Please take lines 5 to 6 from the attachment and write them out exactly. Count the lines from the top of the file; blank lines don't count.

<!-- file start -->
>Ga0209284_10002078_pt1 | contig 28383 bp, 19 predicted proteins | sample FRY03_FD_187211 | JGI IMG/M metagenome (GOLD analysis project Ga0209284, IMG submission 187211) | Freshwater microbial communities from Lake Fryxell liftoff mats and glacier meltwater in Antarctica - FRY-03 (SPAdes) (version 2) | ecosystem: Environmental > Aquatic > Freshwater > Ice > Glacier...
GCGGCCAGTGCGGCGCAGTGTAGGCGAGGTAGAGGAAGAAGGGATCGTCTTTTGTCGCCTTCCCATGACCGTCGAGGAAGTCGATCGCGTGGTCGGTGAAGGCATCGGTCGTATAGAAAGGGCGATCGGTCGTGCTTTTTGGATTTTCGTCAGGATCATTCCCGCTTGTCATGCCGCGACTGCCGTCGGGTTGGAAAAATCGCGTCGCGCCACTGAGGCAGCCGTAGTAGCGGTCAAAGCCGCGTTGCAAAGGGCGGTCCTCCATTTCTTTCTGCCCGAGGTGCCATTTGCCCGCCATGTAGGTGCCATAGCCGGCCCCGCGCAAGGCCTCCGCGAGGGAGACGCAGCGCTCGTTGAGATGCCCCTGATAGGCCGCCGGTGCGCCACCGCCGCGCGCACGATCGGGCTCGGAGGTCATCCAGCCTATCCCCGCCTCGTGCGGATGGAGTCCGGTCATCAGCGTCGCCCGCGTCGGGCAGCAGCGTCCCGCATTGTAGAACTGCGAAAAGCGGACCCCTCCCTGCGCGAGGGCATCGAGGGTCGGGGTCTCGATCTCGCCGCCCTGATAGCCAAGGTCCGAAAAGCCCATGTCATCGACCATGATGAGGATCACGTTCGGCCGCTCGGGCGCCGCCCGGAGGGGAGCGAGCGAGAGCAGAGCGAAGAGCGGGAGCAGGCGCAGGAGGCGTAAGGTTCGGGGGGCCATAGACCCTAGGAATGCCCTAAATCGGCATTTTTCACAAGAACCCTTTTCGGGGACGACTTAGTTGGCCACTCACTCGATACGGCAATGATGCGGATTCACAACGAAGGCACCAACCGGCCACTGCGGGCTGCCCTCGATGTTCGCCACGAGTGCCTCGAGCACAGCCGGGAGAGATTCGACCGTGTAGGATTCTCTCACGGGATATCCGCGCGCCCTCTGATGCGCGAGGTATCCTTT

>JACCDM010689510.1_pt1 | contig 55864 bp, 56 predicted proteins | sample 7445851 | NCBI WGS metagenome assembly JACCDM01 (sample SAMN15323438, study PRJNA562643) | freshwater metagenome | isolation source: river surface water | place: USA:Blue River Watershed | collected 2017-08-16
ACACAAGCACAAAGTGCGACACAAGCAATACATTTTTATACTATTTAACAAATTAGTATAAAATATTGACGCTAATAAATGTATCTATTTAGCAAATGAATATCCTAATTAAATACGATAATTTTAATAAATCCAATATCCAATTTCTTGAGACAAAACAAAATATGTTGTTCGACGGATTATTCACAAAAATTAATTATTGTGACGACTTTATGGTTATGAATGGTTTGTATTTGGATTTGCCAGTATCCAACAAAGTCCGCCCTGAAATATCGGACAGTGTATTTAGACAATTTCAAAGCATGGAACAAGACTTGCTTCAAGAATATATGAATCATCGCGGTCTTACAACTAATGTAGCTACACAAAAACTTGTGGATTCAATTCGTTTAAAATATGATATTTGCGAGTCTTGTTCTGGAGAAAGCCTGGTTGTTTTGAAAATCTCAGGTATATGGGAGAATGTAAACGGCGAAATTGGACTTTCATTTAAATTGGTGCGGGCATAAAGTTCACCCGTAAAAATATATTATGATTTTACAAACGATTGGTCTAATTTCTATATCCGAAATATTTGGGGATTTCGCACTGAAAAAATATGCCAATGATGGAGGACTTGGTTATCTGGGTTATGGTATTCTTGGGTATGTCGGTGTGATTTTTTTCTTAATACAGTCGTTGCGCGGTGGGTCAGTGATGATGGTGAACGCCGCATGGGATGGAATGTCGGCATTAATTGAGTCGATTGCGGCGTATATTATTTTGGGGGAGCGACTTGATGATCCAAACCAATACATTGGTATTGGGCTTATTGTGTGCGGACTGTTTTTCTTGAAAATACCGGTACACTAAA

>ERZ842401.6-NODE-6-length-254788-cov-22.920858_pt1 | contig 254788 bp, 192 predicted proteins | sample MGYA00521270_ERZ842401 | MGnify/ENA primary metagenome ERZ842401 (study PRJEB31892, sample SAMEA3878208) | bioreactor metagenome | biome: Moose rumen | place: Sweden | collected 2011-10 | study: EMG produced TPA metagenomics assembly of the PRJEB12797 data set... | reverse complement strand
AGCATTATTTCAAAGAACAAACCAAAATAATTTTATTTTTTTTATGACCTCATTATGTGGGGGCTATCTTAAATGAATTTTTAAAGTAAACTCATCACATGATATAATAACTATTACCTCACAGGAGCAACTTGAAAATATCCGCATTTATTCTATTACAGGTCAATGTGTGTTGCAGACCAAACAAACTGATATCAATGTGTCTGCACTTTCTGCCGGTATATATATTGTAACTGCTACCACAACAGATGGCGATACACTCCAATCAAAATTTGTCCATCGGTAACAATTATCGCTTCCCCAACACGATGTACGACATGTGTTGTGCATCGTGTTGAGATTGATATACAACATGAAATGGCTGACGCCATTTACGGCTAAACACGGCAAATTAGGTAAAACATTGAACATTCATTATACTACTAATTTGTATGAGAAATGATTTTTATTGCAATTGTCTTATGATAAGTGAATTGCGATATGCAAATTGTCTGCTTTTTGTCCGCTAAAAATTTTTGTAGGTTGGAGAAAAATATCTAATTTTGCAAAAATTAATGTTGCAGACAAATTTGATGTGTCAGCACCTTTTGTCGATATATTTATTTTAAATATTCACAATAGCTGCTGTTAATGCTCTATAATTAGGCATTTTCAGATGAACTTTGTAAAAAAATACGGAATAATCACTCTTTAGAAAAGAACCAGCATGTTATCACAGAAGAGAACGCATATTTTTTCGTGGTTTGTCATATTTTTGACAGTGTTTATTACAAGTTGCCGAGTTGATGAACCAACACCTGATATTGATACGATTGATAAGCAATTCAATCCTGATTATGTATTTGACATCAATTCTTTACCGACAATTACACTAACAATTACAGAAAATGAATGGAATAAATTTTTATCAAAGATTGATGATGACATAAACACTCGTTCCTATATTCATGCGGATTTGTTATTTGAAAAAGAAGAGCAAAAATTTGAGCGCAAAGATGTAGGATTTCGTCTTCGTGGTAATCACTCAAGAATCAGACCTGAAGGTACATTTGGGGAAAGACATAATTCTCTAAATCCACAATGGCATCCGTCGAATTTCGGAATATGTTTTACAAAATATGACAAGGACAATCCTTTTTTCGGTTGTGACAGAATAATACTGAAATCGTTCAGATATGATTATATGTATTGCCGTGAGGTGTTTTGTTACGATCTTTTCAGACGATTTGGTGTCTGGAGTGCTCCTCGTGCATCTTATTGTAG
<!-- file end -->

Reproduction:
>ERZ842401.6-NODE-6-length-254788-cov-22.920858_pt1 | contig 254788 bp, 192 predicted proteins | sample MGYA00521270_ERZ842401 | MGnify/ENA primary metagenome ERZ842401 (study PRJEB31892, sample SAMEA3878208) | bioreactor metagenome | biome: Moose rumen | place: Sweden | collected 2011-10 | study: EMG produced TPA metagenomics assembly of the PRJEB12797 data set... | reverse complement strand
AGCATTATTTCAAAGAACAAACCAAAATAATTTTATTTTTTTTATGACCTCATTATGTGGGGGCTATCTTAAATGAATTTTTAAAGTAAACTCATCACATGATATAATAACTATTACCTCACAGGAGCAACTTGAAAATATCCGCATTTATTCTATTACAGGTCAATGTGTGTTGCAGACCAAACAAACTGATATCAATGTGTCTGCACTTTCTGCCGGTATATATATTGTAACTGCTACCACAACAGATGGCGATACACTCCAATCAAAATTTGTCCATCGGTAACAATTATCGCTTCCCCAACACGATGTACGACATGTGTTGTGCATCGTGTTGAGATTGATATACAACATGAAATGGCTGACGCCATTTACGGCTAAACACGGCAAATTAGGTAAAACATTGAACATTCATTATACTACTAATTTGTATGAGAAATGATTTTTATTGCAATTGTCTTATGATAAGTGAATTGCGATATGCAAATTGTCTGCTTTTTGTCCGCTAAAAATTTTTGTAGGTTGGAGAAAAATATCTAATTTTGCAAAAATTAATGTTGCAGACAAATTTGATGTGTCAGCACCTTTTGTCGATATATTTATTTTAAATATTCACAATAGCTGCTGTTAATGCTCTATAATTAGGCATTTTCAGATGAACTTTGTAAAAAAATACGGAATAATCACTCTTTAGAAAAGAACCAGCATGTTATCACAGAAGAGAACGCATATTTTTTCGTGGTTTGTCATATTTTTGACAGTGTTTATTACAAGTTGCCGAGTTGATGAACCAACACCTGATATTGATACGATTGATAAGCAATTCAATCCTGATTATGTATTTGACATCAATTCTTTACCGACAATTACACTAACAATTACAGAAAATGAATGGAATAAATTTTTATCAAAGATTGATGATGACATAAACACTCGTTCCTATATTCATGCGGATTTGTTATTTGAAAAAGAAGAGCAAAAATTTGAGCGCAAAGATGTAGGATTTCGTCTTCGTGGTAATCACTCAAGAATCAGACCTGAAGGTACATTTGGGGAAAGACATAATTCTCTAAATCCACAATGGCATCCGTCGAATTTCGGAATATGTTTTACAAAATATGACAAGGACAATCCTTTTTTCGGTTGTGACAGAATAATACTGAAATCGTTCAGATATGATTATATGTATTGCCGTGAGGTGTTTTGTTACGATCTTTTCAGACGATTTGGTGTCTGGAGTGCTCCTCGTGCATCTTATTGTAG